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25 days to the release of “The Lucky One” (Mid-April)

My 21st century rock harmonica record “The Lucky One” has been mixed and mastered, and we’re down to graphics, pressing, and shipping. Graphics will be finished this weekend. After that, it’ll take 5-10 days to make the CDs and another 5-10 days to ship to me, after which I will immediately ship CDs and/or digital downloads to all who contributed to my Indiegogo funding campaign. CDs and digital downloads will also be available from the usual suspects–CDBaby, Amazon, iTunes, etc.–at the same time. So we’re looking at actual records (physical and/or digital) on the street in 25 days or less.


The original plan was to have this project done before Christmas. I promise everyone who’s been waiting that you’ll be glad you did, and I thank you sincerely for your patience.


Get ready to rock!

The Lucky One is coming!

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How I Recorded “The Lucky One”

I’m planning to do a series of posts describing the specific sounds and techniques I used to record every song on “The Lucky One,” and I thought I’d start out by laying out the overall process that took this record from idea to finished recording.
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Stay tuned for details on the instruments and FX used for “The Lucky One!”

“The Lucky One,” my 21st century rock harmonica record, will be released this month. Once it’s released, I’m going to do a series of posts in which I describe the harmonicas and FX used on the record, track-by-track. In case you were wondering, EVERY harmonica track on this record was recorded with an Audix Fireball V mic through a Digitech RP500 running a customized version of my patch set for Digitech RP500, and straight to the board or computer from the RP500 via the XLR outputs (in the studio with the band) or a USB connection (in my home studio during overdubs). If you own a license for our patch set for Digitech RP500, you’ll get a copy of the patches I used for those tracks, and you’ll be able to try those sounds for yourself. (If not, go get yourself an RP500 and a copy of our patch set.)


In general, the sounds I used on this record break down into a few basic categories:

  • natural, with no FX beyond a little reverb or delay
  • amped-up blues
  • wah and auto-wah
  • wobble (vibrato, rotating speaker, vibro-pan–you know, wobble)
  • pitch shifted (usually down, sometimes up)
  • time-based modulation (chorus, flanging, and so on)

  • I used a number of variations on these basic sound groups to keep everything fresh, but when you get right down to it those are the FX that count, and combining them in various ways produces a lot of different colors.


    Stay tuned to get the full details on how it’s done.

    Blog, Hunter's Effects, Hunter's Music, Recommended Artists & Recordings, The Lucky One

    “The Lucky One” is on target for release this month!

    I haven’t posted much to this blog lately; been too busy behind the scenes getting “The Lucky One” ready for release. At this point the overdubs are done, the mixes are underway, and we’re getting the artwork ready for production. Whew! Lotta stuff. Worth the effort, because the tracks sound amazing.

    The initial band sessions in Philadelphia produced a bunch of tracks that were just crackling with energy, and my goal after that was to keep that energy while filling out the arrangements. In the end, the overdubbed harmonica tracks just rolled into place, most on the first or second take. (I spent more time and takes on some of the solos, because, well, they’re solos.) From the beginning I knew that the vocals would be a challenge for me, and getting those right is what took months of hard labor in a darkened room, all by myself. Like Ringo said: It don’t come easy.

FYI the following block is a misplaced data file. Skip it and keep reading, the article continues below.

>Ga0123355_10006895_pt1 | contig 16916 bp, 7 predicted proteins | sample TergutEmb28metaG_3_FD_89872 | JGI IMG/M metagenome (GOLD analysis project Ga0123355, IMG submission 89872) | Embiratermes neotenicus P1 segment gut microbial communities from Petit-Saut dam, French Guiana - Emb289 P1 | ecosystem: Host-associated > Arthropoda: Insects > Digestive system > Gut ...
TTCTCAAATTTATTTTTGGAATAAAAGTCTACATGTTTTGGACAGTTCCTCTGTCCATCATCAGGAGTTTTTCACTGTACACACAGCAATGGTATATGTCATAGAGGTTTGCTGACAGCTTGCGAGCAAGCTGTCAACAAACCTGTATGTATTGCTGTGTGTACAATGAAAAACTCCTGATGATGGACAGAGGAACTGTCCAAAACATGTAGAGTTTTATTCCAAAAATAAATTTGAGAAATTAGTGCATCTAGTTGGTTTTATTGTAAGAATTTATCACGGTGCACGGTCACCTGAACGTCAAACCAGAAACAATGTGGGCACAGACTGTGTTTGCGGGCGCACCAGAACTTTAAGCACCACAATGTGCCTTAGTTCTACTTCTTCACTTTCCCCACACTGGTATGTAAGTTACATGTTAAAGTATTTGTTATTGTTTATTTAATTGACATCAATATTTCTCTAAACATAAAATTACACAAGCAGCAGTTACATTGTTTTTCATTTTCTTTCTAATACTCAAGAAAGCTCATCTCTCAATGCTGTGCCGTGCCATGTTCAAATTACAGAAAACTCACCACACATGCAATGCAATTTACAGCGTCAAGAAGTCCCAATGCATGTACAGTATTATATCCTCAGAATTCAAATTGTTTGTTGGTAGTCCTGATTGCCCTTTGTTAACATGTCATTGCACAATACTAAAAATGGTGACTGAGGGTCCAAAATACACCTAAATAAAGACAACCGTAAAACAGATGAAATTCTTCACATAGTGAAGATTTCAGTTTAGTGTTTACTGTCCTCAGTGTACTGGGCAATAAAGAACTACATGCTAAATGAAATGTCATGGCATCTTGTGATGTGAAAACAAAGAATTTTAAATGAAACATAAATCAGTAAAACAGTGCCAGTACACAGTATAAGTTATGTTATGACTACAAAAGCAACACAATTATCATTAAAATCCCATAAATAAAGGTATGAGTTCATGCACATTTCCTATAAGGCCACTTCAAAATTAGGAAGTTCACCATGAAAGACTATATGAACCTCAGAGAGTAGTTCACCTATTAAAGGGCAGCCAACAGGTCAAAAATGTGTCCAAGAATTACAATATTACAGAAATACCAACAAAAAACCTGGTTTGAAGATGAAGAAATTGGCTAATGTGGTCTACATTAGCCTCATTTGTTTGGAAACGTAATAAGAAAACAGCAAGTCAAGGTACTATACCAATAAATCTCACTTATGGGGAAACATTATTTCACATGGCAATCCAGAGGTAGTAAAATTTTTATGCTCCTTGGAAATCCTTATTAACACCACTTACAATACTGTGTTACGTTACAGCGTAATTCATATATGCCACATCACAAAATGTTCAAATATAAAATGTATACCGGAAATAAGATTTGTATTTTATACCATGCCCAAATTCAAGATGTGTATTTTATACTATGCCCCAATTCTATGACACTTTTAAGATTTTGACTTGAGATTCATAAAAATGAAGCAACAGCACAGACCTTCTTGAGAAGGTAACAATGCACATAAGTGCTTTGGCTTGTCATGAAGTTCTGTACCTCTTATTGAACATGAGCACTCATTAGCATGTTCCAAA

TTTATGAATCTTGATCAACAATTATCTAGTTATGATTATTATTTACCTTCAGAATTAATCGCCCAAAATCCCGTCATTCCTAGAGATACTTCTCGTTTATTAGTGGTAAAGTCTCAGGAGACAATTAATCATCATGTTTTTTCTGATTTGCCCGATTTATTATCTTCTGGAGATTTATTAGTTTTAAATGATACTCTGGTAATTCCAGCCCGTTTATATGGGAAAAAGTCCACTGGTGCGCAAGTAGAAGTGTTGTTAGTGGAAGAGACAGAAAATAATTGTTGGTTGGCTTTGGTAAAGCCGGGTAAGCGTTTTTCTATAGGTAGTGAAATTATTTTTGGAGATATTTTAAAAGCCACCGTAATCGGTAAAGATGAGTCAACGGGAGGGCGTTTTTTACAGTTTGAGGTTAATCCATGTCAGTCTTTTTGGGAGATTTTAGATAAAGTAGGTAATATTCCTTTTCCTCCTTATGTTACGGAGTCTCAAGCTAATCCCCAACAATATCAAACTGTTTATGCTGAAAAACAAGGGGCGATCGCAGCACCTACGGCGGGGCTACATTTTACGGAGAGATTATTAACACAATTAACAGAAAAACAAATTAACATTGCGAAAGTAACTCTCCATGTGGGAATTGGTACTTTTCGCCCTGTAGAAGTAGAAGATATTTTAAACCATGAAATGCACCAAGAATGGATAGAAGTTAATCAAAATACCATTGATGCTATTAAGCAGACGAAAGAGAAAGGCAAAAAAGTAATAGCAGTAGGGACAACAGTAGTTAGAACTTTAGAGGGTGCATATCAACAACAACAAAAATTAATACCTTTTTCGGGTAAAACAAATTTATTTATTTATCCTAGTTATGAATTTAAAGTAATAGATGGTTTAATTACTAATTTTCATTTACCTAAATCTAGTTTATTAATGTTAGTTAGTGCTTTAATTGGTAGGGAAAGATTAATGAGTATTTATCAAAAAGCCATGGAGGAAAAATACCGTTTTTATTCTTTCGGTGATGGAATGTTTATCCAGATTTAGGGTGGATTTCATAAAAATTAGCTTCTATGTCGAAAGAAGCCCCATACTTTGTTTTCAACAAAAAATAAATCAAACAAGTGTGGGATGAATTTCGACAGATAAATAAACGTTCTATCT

Now that we’re coming down to the finish line, I feel–joy. Joy that I was lucky enough to come to this place in my life, with the people and resources around me that I needed to do this record. Joy that the vision of 21st century harmonica that I began working on over a decade ago is being realized. Joy every time I hear the music.

    I’m the lucky one.

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    “The Lucky One” is coming soon, but not before Christmas

    I’m nearly finished with vocal and harp overdubs for my record “The Lucky One.” I’d originally thought we’d have the record available for sale (and for distribution to the people who contributed to the Indiegogo fundraiser) by Christmas, but it’s looking more like January now. I apologize for the delay; rest assured that I will deliver the best damn stuff I can, even if it takes another week or two, and the results are worth waiting for.

    I’ll take this opportunity to talk a little about this record. It’s no secret that I’m using layered overdubs with plenty of FX to shape the sound of this record. That’s not new in itself; artists like Scott Albert Johnson and John Popper have used FX very well on recent records, and Filip Jers, among others, created masterpieces on his first CD with overdubbed harps. What’s new is that I’m not simply out to produce new electric harmonica sounds with this work; I’m putting the harmonica into a range of roles in the band that it has rarely, if ever, occupied. Harmonica is traditionally a lead instrument in a rock band; I’m building on the work of Lee Oskar and Magic Dick to put it more deeply into the rhythm and horn sections, guided by the sounds of blues, the band Morphine, and the White Stripes.

    The results are definitely new; these textures have never been present on any record I’ve heard, and I’ve heard a lot of harp records. Most importantly, I imagine that this music can be effectively performed live with a band that includes at least two harmonica players playing through the Digitech RP500 setup I’ve used for all the harmonica tracks.

    Digitech RP500: It's all over "The Lucky One"

    Digitech RP500: It’s all over “The Lucky One”

    And why not? Plenty of rock bands have two guitarists; how about some equal time for harp players? This is not music designed only for the studio; this is music designed to be performed. (By the way, if anyone is interested in being part of some of my performances, please contact me. Qualifications include ability to play diatonic harps in multiple positions, the ability to play chromatic harmonica in multiple keys, and the willingness to use the rig I provide, which of course includes a Digitech RP500 and an Audix Fireball. Practical knowledge of chord structure and theory is essential, like for example knowing what notes are included in an Ab major triad and what scales work against that chord. Ability to read music in this case is deeply respected, but not required. New York/Philly area is tops.)